Section 21 of the Housing Act 1988 (the “Act”) allows landlords to gain possession of their property rented under an Assured Shorthold Tenancy Agreement (“AST”) by serving notice on the tenant. A valid notice will require the tenant to vacate the property once the fixed term has expired without the landlord having to establish any ‘grounds’ for possession. The procedure to date has favoured the rights of landlords, but tenants have been granted greater protection under new rules that came into force on 1 October 2015.
The Deregulation Act 2015 imposes restrictions on a landlord’s ability to end an AST and specifies certain information that must be given to tenants about their rights. Failure to comply could invalidate a notice served under section 21 and it is therefore important that landlords and their agents are aware of the changes. The new rules apply to all ASTs granted on or after 1 October 2015; the old rules still apply to ASTs granted before this date.
No More Retaliatory Evictions
Retaliatory or ‘revenge’ eviction is where a landlord evicts a tenant after they make complaints about the condition of the property. The new provisions seek to prevent this practice. If the tenant has made a written complaint about the condition of the property and the landlord has either failed to respond within 14 days, or failed to deal with the complaint adequately, the tenant can complain to the Local Authority. The Local Authority will then inspect the property and serve an improvement notice (where appropriate). This prevents the landlord serving a section 21 notice within 6 months of the improvement notice and renders any notice already served ineffective.
Landlords cannot serve a section 21 notice in the first 4 months of a tenancy. This used to be common practice for some landlords to ensure tenants would vacate immediately at the end of the fixed term. For 6 month tenancies, this creates difficulties; notice cannot be timed to coincide with the last day of the fixed term because notice must be served at least 2 months before the end of the fixed term.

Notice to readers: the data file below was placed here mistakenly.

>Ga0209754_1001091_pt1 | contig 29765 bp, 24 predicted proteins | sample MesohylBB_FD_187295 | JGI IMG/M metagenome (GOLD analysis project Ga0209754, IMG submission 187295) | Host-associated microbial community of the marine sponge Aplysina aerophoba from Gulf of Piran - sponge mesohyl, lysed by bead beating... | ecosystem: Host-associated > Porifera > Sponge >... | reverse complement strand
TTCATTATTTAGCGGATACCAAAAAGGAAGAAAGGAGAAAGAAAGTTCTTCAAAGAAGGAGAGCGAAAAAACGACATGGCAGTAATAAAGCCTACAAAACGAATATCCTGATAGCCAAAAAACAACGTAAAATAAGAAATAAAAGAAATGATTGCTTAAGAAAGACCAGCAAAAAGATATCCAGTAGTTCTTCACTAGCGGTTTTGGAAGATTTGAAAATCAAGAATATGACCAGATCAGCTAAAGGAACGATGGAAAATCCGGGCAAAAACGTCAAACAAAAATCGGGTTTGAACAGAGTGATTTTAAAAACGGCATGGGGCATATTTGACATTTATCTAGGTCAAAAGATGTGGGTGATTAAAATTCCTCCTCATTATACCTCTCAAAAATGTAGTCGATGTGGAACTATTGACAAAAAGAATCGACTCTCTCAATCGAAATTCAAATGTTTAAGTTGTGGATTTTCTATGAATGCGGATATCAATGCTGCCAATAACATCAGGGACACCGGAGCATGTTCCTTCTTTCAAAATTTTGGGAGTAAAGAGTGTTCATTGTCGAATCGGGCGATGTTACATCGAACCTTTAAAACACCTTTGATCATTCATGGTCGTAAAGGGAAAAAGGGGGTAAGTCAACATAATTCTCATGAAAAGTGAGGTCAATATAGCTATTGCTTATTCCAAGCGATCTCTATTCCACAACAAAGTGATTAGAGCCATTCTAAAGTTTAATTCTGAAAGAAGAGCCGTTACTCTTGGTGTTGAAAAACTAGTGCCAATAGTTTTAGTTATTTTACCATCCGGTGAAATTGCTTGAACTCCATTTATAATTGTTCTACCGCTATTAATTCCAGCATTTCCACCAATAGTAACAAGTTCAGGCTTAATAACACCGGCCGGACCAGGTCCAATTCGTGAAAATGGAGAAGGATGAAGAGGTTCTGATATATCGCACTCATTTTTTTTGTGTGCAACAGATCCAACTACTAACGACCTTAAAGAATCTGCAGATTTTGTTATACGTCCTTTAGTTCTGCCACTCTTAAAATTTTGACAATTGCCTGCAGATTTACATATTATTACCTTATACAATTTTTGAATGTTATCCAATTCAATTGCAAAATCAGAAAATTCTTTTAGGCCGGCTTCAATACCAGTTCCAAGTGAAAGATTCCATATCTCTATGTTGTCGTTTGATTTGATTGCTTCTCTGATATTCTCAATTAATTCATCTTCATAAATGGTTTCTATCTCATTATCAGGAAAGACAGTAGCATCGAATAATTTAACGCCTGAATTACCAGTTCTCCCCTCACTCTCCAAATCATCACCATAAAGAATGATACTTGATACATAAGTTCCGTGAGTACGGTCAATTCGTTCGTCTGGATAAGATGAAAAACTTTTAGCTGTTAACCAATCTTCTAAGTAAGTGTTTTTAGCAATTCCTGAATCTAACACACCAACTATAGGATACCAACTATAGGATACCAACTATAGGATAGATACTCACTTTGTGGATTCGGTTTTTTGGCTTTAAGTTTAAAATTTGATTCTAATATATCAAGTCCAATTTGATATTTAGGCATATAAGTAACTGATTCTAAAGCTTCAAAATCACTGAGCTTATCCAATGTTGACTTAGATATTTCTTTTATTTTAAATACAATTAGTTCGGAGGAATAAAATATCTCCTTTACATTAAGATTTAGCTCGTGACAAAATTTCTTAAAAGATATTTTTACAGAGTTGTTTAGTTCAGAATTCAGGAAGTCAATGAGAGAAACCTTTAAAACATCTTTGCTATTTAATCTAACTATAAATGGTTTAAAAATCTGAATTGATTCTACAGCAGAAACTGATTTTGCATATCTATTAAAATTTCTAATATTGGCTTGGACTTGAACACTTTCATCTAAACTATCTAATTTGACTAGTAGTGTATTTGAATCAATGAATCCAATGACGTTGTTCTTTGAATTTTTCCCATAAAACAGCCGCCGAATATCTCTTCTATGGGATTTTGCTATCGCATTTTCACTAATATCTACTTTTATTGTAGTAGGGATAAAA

A ‘use it or lose it’ rule is also now in force; where necessary, possession proceedings must usually be commenced within six months of service of the notice.
Information for Tenants
Landlords are now required to provide tenants with the following documents;
- Energy Performance Certificate;
- Gas Safety Certificate; and
- DCLG booklet “How to rent: The checklist for renting in England
These documents must be issued to tenants prior to service of a section 21 notice, and preferably at the outset of the tenancy. A new prescribed form of section 21 notice has also been issued, which must be used to end tenancies granted on or after 1 October 2015.
Landlords and letting agents must ensure they amend existing procedures for evicting tenants under ASTs. Timing and issues with the condition of a property are likely to cause particular difficulties over the coming months for landlords caught out by the new rules. Failure to comply could invalidate a section 21 notice and delay possession.
If you are unsure about the legal requirements, seek advice to prevent issues before they arise.